Interacting Regional Policies in Containing a Disease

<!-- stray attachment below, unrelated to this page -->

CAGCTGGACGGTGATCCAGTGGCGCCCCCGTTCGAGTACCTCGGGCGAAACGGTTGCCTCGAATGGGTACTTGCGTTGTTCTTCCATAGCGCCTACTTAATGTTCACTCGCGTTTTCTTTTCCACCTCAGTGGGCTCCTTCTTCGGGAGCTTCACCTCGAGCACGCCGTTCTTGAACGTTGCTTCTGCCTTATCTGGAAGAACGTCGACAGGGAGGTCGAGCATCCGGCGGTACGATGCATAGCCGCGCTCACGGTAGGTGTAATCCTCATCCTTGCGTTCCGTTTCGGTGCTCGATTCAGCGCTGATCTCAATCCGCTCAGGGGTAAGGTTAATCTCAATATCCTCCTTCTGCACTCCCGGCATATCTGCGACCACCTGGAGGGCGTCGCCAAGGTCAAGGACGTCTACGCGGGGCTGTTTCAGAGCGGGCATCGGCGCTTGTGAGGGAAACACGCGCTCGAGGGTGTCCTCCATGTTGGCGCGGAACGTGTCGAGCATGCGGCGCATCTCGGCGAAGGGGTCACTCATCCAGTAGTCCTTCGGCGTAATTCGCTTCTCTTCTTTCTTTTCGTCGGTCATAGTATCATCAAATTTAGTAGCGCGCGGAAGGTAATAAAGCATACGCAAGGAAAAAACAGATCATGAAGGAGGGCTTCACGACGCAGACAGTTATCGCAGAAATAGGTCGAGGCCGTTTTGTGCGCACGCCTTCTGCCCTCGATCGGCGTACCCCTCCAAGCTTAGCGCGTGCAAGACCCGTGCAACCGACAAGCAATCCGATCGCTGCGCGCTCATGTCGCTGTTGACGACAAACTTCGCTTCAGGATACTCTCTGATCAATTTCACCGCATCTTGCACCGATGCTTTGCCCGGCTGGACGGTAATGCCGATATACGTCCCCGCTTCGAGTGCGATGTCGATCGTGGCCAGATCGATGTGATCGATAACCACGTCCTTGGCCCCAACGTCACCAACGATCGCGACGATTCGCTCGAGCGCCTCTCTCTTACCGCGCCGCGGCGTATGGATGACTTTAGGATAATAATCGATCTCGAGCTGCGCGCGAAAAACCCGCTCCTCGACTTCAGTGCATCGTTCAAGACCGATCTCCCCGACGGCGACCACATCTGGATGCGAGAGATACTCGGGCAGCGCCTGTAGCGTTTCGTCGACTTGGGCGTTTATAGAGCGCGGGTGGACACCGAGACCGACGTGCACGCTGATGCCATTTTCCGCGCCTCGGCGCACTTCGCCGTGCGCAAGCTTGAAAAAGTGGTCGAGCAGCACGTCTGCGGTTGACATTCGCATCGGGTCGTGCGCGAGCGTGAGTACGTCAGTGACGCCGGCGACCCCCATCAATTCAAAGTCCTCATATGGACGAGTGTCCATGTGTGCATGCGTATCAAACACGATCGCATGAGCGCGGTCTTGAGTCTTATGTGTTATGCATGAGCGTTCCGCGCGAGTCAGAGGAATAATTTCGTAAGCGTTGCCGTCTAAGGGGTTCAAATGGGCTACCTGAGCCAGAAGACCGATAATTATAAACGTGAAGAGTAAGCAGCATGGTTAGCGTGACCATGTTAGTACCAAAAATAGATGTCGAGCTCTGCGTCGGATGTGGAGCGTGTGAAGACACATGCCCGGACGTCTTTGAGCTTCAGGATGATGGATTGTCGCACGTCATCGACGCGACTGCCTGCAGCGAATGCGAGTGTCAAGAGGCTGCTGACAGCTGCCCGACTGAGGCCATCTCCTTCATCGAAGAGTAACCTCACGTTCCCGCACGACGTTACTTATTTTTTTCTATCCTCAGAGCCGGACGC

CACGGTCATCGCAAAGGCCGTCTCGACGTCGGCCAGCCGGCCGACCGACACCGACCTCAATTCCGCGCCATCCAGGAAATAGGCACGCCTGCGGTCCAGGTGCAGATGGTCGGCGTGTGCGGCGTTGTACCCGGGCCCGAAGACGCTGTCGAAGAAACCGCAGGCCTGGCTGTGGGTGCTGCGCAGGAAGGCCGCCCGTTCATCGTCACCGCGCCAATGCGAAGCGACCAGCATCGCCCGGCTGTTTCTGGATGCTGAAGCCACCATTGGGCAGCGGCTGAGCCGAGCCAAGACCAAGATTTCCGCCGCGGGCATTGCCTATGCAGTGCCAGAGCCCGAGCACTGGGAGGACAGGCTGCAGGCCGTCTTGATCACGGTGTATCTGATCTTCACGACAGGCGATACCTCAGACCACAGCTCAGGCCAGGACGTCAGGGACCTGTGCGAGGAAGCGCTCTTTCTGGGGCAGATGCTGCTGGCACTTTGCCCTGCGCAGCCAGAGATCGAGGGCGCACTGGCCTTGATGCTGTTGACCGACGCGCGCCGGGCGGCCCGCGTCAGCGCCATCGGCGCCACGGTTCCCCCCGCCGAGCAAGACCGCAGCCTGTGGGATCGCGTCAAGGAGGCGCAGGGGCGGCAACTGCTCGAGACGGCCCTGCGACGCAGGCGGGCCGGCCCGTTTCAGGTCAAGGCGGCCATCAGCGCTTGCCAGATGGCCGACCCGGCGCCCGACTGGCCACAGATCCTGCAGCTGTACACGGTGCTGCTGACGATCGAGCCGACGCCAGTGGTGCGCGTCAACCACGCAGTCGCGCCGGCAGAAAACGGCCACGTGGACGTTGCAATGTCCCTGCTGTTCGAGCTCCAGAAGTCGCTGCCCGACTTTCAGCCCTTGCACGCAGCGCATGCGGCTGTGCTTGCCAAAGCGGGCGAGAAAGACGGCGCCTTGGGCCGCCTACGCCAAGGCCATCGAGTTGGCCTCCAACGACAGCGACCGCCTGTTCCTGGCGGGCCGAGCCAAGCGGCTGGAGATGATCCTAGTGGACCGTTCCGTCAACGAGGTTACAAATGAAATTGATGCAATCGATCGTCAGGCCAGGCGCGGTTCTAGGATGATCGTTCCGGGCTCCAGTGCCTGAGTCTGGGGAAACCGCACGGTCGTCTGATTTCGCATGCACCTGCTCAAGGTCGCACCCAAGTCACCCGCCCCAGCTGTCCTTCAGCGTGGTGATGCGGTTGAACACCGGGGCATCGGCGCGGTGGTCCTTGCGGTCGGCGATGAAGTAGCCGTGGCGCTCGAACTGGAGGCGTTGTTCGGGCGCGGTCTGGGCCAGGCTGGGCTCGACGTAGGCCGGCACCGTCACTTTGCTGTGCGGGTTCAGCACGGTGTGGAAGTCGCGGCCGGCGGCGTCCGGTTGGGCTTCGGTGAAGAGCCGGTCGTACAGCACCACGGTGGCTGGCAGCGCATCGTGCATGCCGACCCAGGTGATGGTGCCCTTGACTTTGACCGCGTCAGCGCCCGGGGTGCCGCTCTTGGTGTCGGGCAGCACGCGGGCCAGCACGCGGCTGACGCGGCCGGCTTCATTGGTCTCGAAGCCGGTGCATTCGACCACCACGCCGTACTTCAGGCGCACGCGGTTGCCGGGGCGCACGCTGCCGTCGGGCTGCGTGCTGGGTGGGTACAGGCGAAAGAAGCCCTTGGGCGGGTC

Regional quarantine policies, in which a portion of a population surrounding infections are locked down, are an important tool to contain disease. However, jurisdictional governments — such as cities, counties, states, and countries — act with minimal coordination across borders. We show that a regional quarantine policy's effectiveness depends upon whether (i) the network of interactions satisfies a balanced-growth condition, (ii) infections have a short delay in detection, and (iii) the government has control over and knowledge of the necessary parts of the network (no leakage of behaviors). As these conditions generally fail to be satisfied, especially when interactions cross borders, we show that substantial improvements are possible if governments are outward-looking and proactive: triggering quarantines in reaction to neighbors' infection rates, in some cases even before infections are detected internally. We also show that even a few lax governments — those that wait for nontrivial internal infection rates before quarantining — impose substantial costs on the whole system. Our results illustrate the importance of understanding contagion across policy borders and offer a starting point in designing proactive policies for decentralized jurisdictions.